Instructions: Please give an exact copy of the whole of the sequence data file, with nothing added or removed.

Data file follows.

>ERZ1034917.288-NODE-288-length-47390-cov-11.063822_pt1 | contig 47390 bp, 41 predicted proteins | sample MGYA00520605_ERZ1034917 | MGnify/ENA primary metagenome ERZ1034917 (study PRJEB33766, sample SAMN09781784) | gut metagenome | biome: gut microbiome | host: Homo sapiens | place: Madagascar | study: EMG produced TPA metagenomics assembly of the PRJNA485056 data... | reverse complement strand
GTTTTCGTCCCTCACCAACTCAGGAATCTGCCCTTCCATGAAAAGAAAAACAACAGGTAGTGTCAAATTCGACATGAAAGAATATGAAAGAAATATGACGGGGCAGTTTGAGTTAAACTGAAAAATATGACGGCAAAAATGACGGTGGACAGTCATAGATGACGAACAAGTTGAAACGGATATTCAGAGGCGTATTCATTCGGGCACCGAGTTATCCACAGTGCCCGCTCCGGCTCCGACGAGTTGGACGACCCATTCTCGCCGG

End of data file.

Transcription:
>ERZ1034917.288-NODE-288-length-47390-cov-11.063822_pt1 | contig 47390 bp, 41 predicted proteins | sample MGYA00520605_ERZ1034917 | MGnify/ENA primary metagenome ERZ1034917 (study PRJEB33766, sample SAMN09781784) | gut metagenome | biome: gut microbiome | host: Homo sapiens | place: Madagascar | study: EMG produced TPA metagenomics assembly of the PRJNA485056 data... | reverse complement strand
GTTTTCGTCCCTCACCAACTCAGGAATCTGCCCTTCCATGAAAAGAAAAACAACAGGTAGTGTCAAATTCGACATGAAAGAATATGAAAGAAATATGACGGGGCAGTTTGAGTTAAACTGAAAAATATGACGGCAAAAATGACGGTGGACAGTCATAGATGACGAACAAGTTGAAACGGATATTCAGAGGCGTATTCATTCGGGCACCGAGTTATCCACAGTGCCCGCTCCGGCTCCGACGAGTTGGACGACCCATTCTCGCCGG